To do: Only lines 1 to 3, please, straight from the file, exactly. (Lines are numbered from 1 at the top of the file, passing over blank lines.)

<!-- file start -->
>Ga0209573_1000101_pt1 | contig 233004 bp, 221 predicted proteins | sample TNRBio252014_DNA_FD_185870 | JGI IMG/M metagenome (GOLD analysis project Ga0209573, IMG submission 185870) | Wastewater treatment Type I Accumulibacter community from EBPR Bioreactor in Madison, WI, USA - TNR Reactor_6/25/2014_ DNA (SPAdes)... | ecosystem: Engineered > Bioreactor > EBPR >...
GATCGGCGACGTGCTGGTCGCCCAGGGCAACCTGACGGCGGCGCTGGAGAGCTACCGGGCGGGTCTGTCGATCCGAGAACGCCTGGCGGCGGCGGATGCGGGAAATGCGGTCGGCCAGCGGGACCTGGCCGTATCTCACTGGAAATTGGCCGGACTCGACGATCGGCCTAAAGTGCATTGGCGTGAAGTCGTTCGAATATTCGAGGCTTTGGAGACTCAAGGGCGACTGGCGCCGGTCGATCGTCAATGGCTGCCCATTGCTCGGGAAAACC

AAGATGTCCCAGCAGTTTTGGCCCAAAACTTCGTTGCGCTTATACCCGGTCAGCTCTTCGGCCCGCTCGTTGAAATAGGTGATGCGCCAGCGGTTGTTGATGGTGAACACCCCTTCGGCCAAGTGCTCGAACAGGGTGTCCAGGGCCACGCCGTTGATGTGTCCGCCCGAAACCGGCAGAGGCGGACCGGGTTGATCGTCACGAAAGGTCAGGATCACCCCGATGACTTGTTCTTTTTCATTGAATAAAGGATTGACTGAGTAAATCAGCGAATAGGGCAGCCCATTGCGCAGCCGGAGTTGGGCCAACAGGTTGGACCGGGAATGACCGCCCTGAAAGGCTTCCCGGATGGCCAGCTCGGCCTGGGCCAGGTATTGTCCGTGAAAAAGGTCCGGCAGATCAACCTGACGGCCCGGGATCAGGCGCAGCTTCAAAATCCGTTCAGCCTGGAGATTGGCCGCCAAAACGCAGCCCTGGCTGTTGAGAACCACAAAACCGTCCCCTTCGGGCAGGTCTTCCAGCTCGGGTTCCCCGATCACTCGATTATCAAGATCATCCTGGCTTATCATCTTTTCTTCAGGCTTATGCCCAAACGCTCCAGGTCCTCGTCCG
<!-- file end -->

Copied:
>Ga0209573_1000101_pt1 | contig 233004 bp, 221 predicted proteins | sample TNRBio252014_DNA_FD_185870 | JGI IMG/M metagenome (GOLD analysis project Ga0209573, IMG submission 185870) | Wastewater treatment Type I Accumulibacter community from EBPR Bioreactor in Madison, WI, USA - TNR Reactor_6/25/2014_ DNA (SPAdes)... | ecosystem: Engineered > Bioreactor > EBPR >...
GATCGGCGACGTGCTGGTCGCCCAGGGCAACCTGACGGCGGCGCTGGAGAGCTACCGGGCGGGTCTGTCGATCCGAGAACGCCTGGCGGCGGCGGATGCGGGAAATGCGGTCGGCCAGCGGGACCTGGCCGTATCTCACTGGAAATTGGCCGGACTCGACGATCGGCCTAAAGTGCATTGGCGTGAAGTCGTTCGAATATTCGAGGCTTTGGAGACTCAAGGGCGACTGGCGCCGGTCGATCGTCAATGGCTGCCCATTGCTCGGGAAAACC

AAGATGTCCCAGCAGTTTTGGCCCAAAACTTCGTTGCGCTTATACCCGGTCAGCTCTTCGGCCCGCTCGTTGAAATAGGTGATGCGCCAGCGGTTGTTGATGGTGAACACCCCTTCGGCCAAGTGCTCGAACAGGGTGTCCAGGGCCACGCCGTTGATGTGTCCGCCCGAAACCGGCAGAGGCGGACCGGGTTGATCGTCACGAAAGGTCAGGATCACCCCGATGACTTGTTCTTTTTCATTGAATAAAGGATTGACTGAGTAAATCAGCGAATAGGGCAGCCCATTGCGCAGCCGGAGTTGGGCCAACAGGTTGGACCGGGAATGACCGCCCTGAAAGGCTTCCCGGATGGCCAGCTCGGCCTGGGCCAGGTATTGTCCGTGAAAAAGGTCCGGCAGATCAACCTGACGGCCCGGGATCAGGCGCAGCTTCAAAATCCGTTCAGCCTGGAGATTGGCCGCCAAAACGCAGCCCTGGCTGTTGAGAACCACAAAACCGTCCCCTTCGGGCAGGTCTTCCAGCTCGGGTTCCCCGATCACTCGATTATCAAGATCATCCTGGCTTATCATCTTTTCTTCAGGCTTATGCCCAAACGCTCCAGGTCCTCGTCCG